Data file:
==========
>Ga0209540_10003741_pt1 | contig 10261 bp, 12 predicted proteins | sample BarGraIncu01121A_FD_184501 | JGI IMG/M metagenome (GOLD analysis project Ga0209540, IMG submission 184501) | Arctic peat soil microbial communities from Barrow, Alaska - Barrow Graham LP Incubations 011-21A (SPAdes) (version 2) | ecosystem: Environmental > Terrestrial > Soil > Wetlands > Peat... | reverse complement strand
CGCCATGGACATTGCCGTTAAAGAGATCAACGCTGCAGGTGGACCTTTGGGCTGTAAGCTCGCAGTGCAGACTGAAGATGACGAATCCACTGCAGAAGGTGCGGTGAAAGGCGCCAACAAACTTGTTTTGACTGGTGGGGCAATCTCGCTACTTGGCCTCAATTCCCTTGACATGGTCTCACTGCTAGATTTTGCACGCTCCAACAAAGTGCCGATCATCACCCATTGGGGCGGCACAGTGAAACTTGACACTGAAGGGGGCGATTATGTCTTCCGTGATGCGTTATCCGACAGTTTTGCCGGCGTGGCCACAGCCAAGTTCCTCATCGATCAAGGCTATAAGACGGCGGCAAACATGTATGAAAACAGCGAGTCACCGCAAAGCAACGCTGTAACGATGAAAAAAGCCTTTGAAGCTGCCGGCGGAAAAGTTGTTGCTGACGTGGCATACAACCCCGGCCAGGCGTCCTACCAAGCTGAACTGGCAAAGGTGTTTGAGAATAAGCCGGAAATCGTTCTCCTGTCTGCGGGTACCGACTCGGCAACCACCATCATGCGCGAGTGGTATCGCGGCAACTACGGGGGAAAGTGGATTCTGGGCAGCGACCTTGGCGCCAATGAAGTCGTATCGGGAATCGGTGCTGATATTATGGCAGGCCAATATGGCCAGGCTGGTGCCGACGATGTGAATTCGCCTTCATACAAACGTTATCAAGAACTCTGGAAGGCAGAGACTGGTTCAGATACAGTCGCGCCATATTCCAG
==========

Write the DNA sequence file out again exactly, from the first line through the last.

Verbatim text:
>Ga0209540_10003741_pt1 | contig 10261 bp, 12 predicted proteins | sample BarGraIncu01121A_FD_184501 | JGI IMG/M metagenome (GOLD analysis project Ga0209540, IMG submission 184501) | Arctic peat soil microbial communities from Barrow, Alaska - Barrow Graham LP Incubations 011-21A (SPAdes) (version 2) | ecosystem: Environmental > Terrestrial > Soil > Wetlands > Peat... | reverse complement strand
CGCCATGGACATTGCCGTTAAAGAGATCAACGCTGCAGGTGGACCTTTGGGCTGTAAGCTCGCAGTGCAGACTGAAGATGACGAATCCACTGCAGAAGGTGCGGTGAAAGGCGCCAACAAACTTGTTTTGACTGGTGGGGCAATCTCGCTACTTGGCCTCAATTCCCTTGACATGGTCTCACTGCTAGATTTTGCACGCTCCAACAAAGTGCCGATCATCACCCATTGGGGCGGCACAGTGAAACTTGACACTGAAGGGGGCGATTATGTCTTCCGTGATGCGTTATCCGACAGTTTTGCCGGCGTGGCCACAGCCAAGTTCCTCATCGATCAAGGCTATAAGACGGCGGCAAACATGTATGAAAACAGCGAGTCACCGCAAAGCAACGCTGTAACGATGAAAAAAGCCTTTGAAGCTGCCGGCGGAAAAGTTGTTGCTGACGTGGCATACAACCCCGGCCAGGCGTCCTACCAAGCTGAACTGGCAAAGGTGTTTGAGAATAAGCCGGAAATCGTTCTCCTGTCTGCGGGTACCGACTCGGCAACCACCATCATGCGCGAGTGGTATCGCGGCAACTACGGGGGAAAGTGGATTCTGGGCAGCGACCTTGGCGCCAATGAAGTCGTATCGGGAATCGGTGCTGATATTATGGCAGGCCAATATGGCCAGGCTGGTGCCGACGATGTGAATTCGCCTTCATACAAACGTTATCAAGAACTCTGGAAGGCAGAGACTGGTTCAGATACAGTCGCGCCATATTCCAG